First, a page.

The court said if a product is made from 100 percent cocoa butter, that fact must be listed on the ingredients table only. It also said the European Union’s 1999 chocolate labeling rules make no room for a “pure chocolate” reference like the one Italy enacted in a 2003 law. It runs “contrary to the system of denominations for products sold under Union law,” the court said.
Once vegetable fats are included in the production of chocolate — a popular practice in some EU nations, notably Britain — then the label must say, “contains vegetable fats in addition to cocoa butter,” the court said.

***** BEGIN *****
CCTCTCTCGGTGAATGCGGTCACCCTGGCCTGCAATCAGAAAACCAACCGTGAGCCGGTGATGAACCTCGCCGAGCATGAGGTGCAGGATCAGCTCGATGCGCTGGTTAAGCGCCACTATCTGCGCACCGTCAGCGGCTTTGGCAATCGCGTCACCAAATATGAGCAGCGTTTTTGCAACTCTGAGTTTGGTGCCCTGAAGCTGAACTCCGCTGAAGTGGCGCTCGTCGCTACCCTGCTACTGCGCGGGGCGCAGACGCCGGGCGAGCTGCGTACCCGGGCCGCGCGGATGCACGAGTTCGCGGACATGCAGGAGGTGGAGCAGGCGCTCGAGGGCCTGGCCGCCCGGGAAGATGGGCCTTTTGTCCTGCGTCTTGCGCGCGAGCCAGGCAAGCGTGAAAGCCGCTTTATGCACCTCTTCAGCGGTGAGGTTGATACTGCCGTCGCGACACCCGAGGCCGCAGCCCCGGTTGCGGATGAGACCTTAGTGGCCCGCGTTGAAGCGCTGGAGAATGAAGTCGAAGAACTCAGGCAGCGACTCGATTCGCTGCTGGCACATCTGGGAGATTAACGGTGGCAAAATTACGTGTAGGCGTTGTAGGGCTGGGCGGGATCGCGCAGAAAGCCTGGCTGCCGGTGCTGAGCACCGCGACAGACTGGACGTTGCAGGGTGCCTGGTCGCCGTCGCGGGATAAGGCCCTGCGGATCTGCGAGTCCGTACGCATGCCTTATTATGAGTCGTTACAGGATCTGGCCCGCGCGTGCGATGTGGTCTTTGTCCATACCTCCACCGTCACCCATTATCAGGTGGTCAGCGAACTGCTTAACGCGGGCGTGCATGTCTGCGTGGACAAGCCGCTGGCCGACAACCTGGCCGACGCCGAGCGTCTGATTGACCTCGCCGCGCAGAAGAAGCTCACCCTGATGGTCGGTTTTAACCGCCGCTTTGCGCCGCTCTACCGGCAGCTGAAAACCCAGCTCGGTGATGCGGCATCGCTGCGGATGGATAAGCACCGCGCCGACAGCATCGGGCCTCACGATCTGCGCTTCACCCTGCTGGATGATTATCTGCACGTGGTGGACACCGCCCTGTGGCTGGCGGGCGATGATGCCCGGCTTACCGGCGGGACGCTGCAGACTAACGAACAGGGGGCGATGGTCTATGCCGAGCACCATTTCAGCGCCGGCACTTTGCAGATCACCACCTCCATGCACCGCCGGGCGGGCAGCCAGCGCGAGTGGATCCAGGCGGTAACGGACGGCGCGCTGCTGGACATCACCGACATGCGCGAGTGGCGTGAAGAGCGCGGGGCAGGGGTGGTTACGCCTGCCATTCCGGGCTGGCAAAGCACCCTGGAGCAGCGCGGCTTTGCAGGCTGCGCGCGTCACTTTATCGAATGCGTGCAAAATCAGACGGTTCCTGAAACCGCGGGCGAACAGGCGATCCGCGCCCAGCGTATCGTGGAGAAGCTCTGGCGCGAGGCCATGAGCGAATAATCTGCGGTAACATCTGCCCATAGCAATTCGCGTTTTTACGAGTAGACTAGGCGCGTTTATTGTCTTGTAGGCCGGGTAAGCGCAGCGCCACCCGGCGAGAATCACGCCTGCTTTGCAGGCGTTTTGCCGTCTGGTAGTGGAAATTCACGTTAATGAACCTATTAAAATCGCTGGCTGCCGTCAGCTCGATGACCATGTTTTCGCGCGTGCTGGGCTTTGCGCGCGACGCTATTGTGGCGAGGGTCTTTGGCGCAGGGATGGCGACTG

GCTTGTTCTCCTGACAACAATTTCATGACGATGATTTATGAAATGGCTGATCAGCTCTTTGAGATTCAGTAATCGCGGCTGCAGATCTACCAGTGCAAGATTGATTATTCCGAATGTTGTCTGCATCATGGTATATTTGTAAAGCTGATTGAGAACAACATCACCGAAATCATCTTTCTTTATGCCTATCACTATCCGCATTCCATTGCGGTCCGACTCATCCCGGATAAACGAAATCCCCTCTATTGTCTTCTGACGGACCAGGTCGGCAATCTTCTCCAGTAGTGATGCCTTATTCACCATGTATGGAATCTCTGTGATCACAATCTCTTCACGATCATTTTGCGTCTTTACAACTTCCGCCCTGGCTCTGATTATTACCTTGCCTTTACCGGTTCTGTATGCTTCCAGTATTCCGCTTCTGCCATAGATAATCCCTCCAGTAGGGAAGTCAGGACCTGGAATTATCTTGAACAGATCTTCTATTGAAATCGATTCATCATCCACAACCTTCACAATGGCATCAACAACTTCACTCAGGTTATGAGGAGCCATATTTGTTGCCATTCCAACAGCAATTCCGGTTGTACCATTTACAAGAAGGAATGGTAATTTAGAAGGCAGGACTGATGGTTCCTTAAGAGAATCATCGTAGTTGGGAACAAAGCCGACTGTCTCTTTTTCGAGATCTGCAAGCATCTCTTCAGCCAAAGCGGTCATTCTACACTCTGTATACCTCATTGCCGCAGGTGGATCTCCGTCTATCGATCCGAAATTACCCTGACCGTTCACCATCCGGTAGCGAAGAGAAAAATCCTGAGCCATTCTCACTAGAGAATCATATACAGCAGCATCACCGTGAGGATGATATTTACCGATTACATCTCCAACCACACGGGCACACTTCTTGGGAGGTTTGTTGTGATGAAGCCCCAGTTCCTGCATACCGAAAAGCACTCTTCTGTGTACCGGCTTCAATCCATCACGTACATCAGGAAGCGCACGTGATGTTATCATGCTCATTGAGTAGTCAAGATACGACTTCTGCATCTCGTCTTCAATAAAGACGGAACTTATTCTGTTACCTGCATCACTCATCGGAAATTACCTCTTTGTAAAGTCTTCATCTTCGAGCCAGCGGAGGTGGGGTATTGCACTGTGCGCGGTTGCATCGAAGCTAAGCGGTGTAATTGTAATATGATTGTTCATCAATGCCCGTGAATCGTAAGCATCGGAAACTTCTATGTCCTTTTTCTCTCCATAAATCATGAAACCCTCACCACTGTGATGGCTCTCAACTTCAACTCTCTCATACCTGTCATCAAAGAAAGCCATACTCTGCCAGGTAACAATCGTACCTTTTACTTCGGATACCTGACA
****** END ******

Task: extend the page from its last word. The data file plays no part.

Allowing an extra sales name for chocolate that contains no vegetable fat “is likely to mislead consumers and thus interfere with their right to obtain correct, neutral and objective information,” the court decreed.
The EU labeling rules took effect in 1999 after a lively debate pitting countries like Britain — where chocolate usually contains a substitute vegetable fats — against purists like Belgium, Italy and others, where traditionalist chocolate makers use only cocoa butter.
The new rules were aimed at enabling companies to sell common products across the region, whereas under the old rules, countries such as Italy were allowed to block imports of chocolate made with alternative